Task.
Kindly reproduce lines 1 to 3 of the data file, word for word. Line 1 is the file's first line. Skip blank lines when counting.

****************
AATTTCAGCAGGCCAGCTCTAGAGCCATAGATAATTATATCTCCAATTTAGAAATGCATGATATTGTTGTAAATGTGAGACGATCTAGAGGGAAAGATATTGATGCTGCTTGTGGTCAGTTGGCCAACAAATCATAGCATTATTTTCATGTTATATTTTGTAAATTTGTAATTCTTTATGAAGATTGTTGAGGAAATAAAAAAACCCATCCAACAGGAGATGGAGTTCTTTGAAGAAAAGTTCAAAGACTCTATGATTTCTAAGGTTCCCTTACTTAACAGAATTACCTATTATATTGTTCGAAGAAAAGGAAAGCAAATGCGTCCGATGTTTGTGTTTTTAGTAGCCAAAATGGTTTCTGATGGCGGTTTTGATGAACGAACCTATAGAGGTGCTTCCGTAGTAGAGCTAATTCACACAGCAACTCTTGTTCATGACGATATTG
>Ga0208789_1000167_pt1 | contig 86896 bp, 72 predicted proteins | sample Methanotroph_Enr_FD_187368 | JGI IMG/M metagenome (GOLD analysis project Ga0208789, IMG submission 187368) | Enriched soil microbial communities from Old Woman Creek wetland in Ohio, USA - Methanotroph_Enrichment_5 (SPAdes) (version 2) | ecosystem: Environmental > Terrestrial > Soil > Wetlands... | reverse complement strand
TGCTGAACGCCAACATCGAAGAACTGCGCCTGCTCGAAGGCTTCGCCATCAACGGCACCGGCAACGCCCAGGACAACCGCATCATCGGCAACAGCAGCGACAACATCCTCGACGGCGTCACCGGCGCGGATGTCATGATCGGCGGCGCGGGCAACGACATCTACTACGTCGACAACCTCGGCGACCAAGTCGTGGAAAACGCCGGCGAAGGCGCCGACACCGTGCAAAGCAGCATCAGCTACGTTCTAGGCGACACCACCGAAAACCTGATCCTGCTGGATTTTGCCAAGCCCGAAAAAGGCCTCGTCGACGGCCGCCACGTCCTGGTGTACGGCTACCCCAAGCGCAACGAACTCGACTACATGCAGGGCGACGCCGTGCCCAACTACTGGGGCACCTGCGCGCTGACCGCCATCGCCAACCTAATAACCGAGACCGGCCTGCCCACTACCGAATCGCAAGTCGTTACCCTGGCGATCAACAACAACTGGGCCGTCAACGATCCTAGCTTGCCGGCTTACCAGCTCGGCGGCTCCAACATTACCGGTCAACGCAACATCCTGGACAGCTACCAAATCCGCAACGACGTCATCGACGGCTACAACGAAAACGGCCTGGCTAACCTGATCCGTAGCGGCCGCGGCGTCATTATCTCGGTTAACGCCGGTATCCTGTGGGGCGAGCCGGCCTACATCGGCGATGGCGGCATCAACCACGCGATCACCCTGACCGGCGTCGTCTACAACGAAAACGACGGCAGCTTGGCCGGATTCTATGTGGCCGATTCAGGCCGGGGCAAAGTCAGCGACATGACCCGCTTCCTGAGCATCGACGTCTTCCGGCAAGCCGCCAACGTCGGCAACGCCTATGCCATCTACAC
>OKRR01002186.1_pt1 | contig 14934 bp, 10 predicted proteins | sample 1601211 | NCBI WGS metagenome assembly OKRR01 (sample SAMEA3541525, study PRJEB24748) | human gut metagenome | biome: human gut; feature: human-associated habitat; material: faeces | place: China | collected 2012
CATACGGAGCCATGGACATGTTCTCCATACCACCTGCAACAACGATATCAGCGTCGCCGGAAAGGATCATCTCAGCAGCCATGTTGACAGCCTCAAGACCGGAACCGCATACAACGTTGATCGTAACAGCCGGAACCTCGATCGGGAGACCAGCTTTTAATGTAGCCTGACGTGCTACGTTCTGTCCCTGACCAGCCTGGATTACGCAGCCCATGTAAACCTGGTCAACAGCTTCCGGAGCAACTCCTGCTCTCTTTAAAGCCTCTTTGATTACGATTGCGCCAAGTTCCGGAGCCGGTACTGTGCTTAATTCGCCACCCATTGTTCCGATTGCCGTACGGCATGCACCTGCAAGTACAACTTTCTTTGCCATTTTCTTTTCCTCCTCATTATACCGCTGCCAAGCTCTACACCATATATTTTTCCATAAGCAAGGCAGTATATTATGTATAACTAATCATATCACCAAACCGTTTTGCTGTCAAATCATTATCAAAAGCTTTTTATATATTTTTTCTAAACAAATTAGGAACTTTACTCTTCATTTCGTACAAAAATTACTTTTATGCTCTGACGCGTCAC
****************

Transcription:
AATTTCAGCAGGCCAGCTCTAGAGCCATAGATAATTATATCTCCAATTTAGAAATGCATGATATTGTTGTAAATGTGAGACGATCTAGAGGGAAAGATATTGATGCTGCTTGTGGTCAGTTGGCCAACAAATCATAGCATTATTTTCATGTTATATTTTGTAAATTTGTAATTCTTTATGAAGATTGTTGAGGAAATAAAAAAACCCATCCAACAGGAGATGGAGTTCTTTGAAGAAAAGTTCAAAGACTCTATGATTTCTAAGGTTCCCTTACTTAACAGAATTACCTATTATATTGTTCGAAGAAAAGGAAAGCAAATGCGTCCGATGTTTGTGTTTTTAGTAGCCAAAATGGTTTCTGATGGCGGTTTTGATGAACGAACCTATAGAGGTGCTTCCGTAGTAGAGCTAATTCACACAGCAACTCTTGTTCATGACGATATTG
>Ga0208789_1000167_pt1 | contig 86896 bp, 72 predicted proteins | sample Methanotroph_Enr_FD_187368 | JGI IMG/M metagenome (GOLD analysis project Ga0208789, IMG submission 187368) | Enriched soil microbial communities from Old Woman Creek wetland in Ohio, USA - Methanotroph_Enrichment_5 (SPAdes) (version 2) | ecosystem: Environmental > Terrestrial > Soil > Wetlands... | reverse complement strand
TGCTGAACGCCAACATCGAAGAACTGCGCCTGCTCGAAGGCTTCGCCATCAACGGCACCGGCAACGCCCAGGACAACCGCATCATCGGCAACAGCAGCGACAACATCCTCGACGGCGTCACCGGCGCGGATGTCATGATCGGCGGCGCGGGCAACGACATCTACTACGTCGACAACCTCGGCGACCAAGTCGTGGAAAACGCCGGCGAAGGCGCCGACACCGTGCAAAGCAGCATCAGCTACGTTCTAGGCGACACCACCGAAAACCTGATCCTGCTGGATTTTGCCAAGCCCGAAAAAGGCCTCGTCGACGGCCGCCACGTCCTGGTGTACGGCTACCCCAAGCGCAACGAACTCGACTACATGCAGGGCGACGCCGTGCCCAACTACTGGGGCACCTGCGCGCTGACCGCCATCGCCAACCTAATAACCGAGACCGGCCTGCCCACTACCGAATCGCAAGTCGTTACCCTGGCGATCAACAACAACTGGGCCGTCAACGATCCTAGCTTGCCGGCTTACCAGCTCGGCGGCTCCAACATTACCGGTCAACGCAACATCCTGGACAGCTACCAAATCCGCAACGACGTCATCGACGGCTACAACGAAAACGGCCTGGCTAACCTGATCCGTAGCGGCCGCGGCGTCATTATCTCGGTTAACGCCGGTATCCTGTGGGGCGAGCCGGCCTACATCGGCGATGGCGGCATCAACCACGCGATCACCCTGACCGGCGTCGTCTACAACGAAAACGACGGCAGCTTGGCCGGATTCTATGTGGCCGATTCAGGCCGGGGCAAAGTCAGCGACATGACCCGCTTCCTGAGCATCGACGTCTTCCGGCAAGCCGCCAACGTCGGCAACGCCTATGCCATCTACAC